I have data from the STOKES High Performance Compute Cluster which definitively shows that kernel versions prior to 2.6.24 can suffer significant performance degradation due to memory fragmentation. I noticed the problem on servers running Red Hat Enterprise Linux (RHEL) 5.4 with kernel version 2.6.18-164.el5. This post will document my findings. The graphs were taken from our Ganglia monitoring system.
This node has 24GB of RAM. As long as processes do not request more than 23GB of RAM, the node operates normally. Processes can use 23GB of RAM all day long:
Things started going wrong when more than 24GB of RAM was requested and the node started to thrash. In the following graph, a process requested 28GB of RAM and caused a small amount of swapping. After that, the node was still able to allocate 23GB of RAM. I then requested 32GB of RAM, which caused the node to swap and thrash. Only one CPU core was busy, and it was 100% allocated to system processes. Note how long it takes the node to allocate the memory-there is no processing going on here, so the time required to allocate 32GB is caused only by the swapping. I killed the process after about 15 minutes; it was never able to allocate 32GB of RAM:
Once the node has returned from its “thrashing” state, it is unable to allocate blocks of memory. The following graph includes the data from the previous graph, showing the attempt to allocate 32GB of RAM. I then requested 23GB of RAM, and the node again entered the thrashing state, even though the node was previously able to allocate 23GB:
After rebooting the node, I verified that it was again able to allocate memory like it did before “thrashing.” The most likely cause of the problem is memory fragmentation, which can be assessed through /proc/buddyinfo (also see official docs for /proc/buddyinfo). Here are two representative outputs (not from the same test show above). The first one shows a freshly booted node. Note the high number of available large memory chunks in the columns towards the right:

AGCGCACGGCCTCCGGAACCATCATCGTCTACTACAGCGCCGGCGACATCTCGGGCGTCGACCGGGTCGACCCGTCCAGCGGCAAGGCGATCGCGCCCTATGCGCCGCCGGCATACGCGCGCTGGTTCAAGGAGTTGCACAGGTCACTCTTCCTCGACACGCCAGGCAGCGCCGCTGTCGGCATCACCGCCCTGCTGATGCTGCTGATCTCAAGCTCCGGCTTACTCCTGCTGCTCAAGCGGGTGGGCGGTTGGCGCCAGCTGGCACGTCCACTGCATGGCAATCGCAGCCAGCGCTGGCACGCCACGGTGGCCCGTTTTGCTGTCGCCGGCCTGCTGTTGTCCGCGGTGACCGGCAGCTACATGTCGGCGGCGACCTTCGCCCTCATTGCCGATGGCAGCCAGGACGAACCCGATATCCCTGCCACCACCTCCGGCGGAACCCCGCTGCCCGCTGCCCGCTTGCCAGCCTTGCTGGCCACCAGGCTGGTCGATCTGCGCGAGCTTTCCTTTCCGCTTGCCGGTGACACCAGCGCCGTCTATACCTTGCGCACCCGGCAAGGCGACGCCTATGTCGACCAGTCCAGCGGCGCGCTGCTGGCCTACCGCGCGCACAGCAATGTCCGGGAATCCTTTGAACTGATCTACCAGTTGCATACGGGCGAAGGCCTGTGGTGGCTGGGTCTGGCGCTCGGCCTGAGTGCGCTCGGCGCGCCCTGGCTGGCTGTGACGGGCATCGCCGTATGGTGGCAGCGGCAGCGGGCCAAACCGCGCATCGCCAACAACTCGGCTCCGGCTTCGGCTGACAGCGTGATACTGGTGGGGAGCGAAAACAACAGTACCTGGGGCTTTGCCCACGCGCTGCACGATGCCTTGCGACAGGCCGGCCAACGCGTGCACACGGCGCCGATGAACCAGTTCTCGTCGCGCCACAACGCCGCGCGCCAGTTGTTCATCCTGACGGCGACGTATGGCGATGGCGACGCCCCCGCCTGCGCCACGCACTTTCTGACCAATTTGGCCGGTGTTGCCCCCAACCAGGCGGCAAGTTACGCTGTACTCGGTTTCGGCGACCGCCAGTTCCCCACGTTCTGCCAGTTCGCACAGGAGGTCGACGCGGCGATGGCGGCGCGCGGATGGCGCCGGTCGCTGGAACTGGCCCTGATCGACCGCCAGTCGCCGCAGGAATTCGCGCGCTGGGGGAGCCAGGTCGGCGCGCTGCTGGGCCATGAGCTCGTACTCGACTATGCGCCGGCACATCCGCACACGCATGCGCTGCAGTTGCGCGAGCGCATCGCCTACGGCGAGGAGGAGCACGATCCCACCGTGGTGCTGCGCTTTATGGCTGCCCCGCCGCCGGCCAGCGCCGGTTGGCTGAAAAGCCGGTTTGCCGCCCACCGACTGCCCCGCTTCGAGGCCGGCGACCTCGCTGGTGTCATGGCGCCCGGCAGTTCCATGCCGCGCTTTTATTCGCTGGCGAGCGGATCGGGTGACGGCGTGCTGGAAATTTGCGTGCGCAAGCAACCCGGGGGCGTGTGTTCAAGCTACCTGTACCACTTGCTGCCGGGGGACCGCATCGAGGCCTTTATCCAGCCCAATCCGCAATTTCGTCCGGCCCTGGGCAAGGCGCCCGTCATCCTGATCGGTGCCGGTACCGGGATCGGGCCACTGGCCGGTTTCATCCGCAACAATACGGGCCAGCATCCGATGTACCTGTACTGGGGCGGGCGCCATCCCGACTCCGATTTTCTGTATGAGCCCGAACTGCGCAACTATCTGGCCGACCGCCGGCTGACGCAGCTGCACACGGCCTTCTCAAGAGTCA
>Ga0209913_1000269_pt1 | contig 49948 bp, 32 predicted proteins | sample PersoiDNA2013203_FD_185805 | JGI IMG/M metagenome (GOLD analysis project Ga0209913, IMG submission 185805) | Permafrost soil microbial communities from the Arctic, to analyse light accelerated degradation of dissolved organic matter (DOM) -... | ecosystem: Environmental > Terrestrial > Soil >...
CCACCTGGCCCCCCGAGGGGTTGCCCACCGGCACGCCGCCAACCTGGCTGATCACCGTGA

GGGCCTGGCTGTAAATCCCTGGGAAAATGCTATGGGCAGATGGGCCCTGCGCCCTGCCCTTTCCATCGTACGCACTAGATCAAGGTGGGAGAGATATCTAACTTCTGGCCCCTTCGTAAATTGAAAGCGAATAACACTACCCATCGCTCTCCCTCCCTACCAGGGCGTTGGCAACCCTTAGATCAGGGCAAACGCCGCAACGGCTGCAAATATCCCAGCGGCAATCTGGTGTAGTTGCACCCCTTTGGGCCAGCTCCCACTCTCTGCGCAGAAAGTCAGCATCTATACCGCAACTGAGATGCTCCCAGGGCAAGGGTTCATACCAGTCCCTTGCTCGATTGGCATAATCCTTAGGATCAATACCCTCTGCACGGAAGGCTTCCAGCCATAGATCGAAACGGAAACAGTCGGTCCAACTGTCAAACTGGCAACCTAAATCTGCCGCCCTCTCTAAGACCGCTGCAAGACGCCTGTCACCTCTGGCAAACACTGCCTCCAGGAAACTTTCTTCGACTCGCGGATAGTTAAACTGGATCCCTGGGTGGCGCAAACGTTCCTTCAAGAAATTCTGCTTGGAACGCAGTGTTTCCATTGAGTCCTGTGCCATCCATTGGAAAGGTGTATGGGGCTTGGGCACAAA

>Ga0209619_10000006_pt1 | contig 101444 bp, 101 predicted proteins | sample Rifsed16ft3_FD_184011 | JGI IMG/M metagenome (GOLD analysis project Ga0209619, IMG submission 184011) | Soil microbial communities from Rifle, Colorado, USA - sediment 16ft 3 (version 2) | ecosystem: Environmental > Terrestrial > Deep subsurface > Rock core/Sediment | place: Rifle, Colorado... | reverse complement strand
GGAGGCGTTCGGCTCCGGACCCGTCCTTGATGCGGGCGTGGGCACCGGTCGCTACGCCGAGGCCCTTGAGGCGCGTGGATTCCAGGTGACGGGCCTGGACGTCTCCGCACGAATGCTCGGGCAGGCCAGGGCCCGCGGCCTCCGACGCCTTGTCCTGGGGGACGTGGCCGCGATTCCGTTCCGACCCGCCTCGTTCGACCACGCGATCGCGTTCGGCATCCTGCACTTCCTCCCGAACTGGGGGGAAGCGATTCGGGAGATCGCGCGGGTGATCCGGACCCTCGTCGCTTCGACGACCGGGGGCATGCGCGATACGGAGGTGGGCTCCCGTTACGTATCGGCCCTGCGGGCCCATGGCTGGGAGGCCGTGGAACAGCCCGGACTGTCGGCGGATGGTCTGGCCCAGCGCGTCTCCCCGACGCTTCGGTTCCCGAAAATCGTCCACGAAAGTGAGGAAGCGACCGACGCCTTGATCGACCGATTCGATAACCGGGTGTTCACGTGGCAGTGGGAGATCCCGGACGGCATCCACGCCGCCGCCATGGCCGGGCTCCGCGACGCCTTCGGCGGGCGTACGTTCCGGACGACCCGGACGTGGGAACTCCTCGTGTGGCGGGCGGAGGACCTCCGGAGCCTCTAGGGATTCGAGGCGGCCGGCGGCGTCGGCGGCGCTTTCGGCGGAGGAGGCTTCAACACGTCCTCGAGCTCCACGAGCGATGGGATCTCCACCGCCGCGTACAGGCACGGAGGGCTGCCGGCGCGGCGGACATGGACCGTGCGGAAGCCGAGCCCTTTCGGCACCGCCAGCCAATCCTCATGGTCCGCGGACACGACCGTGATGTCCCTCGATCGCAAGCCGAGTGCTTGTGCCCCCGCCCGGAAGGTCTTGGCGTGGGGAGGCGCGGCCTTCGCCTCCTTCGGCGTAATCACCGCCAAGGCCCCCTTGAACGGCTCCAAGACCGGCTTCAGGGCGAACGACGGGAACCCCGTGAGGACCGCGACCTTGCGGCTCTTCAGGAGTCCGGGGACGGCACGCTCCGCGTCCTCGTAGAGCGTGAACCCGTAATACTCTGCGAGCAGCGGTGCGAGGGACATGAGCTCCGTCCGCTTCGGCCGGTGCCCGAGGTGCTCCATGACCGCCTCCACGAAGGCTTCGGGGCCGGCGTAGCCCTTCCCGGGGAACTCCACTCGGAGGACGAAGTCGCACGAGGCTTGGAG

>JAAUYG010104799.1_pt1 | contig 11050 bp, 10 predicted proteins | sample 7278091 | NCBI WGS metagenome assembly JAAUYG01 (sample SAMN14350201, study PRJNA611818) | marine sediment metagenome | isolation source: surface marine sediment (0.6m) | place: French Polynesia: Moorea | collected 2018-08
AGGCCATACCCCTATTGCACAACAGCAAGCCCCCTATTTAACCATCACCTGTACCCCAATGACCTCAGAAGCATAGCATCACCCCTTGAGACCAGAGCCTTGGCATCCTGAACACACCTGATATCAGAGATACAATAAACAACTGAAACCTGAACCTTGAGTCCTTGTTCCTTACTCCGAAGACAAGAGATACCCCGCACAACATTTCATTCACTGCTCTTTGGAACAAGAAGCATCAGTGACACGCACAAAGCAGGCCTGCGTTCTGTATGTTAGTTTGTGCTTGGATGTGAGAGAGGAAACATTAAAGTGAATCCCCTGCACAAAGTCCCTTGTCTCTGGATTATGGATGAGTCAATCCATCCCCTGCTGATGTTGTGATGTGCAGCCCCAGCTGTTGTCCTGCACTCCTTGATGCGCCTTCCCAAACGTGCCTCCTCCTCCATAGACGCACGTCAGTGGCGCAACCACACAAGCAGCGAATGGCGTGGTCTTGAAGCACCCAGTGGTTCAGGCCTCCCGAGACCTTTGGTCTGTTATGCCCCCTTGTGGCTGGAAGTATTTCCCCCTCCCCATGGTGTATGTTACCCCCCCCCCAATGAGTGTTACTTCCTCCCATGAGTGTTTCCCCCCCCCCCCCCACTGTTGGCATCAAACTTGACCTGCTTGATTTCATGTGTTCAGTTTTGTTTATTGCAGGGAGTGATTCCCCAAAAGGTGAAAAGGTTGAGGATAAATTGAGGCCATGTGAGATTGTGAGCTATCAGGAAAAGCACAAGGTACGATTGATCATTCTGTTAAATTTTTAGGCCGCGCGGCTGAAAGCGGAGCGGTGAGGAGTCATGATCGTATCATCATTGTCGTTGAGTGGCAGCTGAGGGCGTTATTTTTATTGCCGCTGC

[root@ec98 ~]# cat /proc/buddyinfo Node 0, zone DMA 3 2 4 3 2 2 0 0 2 0 2 Node 0, zone DMA32 0 0 1 0 4 3 5 3 4 6 472 Node 0, zone Normal 180 51 37 23 11 11 8 6 2 1 2831 Node 1, zone Normal 354 192 40 29 121 43 3 1 1 0 4026
Now, let’s look at the node after it has been thrashing. Note that the number of small chunks in the left columns has greatly increased, while the number of large chunks has gone down significantly:
[root@ec98 ~]# cat /proc/buddyinfo Node 0, zone DMA 3 2 4 3 2 2 0 0 2 0 2 Node 0, zone DMA32 589 390 332 369 370 362 356 350 345 61 269 Node 0, zone Normal 5840 10942 9578 8469 7558 6531 5297 3617 1964 612 1363 Node 1, zone Normal 1925 3069 2674 2447 2238 2066 1896 1648 1157 700 2931
This data demonstrates that a node which has “thrashed” is no longer capable of allocating large blocks of RAM. This phenomenon can cause a significant problem for a high-performance computing cluster in which users are allowed to execute programs on “bare metal” compute nodes. One user can “thrash” a node and kill the job, leaving the node in a “soft failure” state which cannot be detected by any standard monitoring tools. The next user will make a reasonable RAM request but the job will “hang” while the node thrashes, wasting their compute time. In a future post, I will evaluate options for preventing this problem.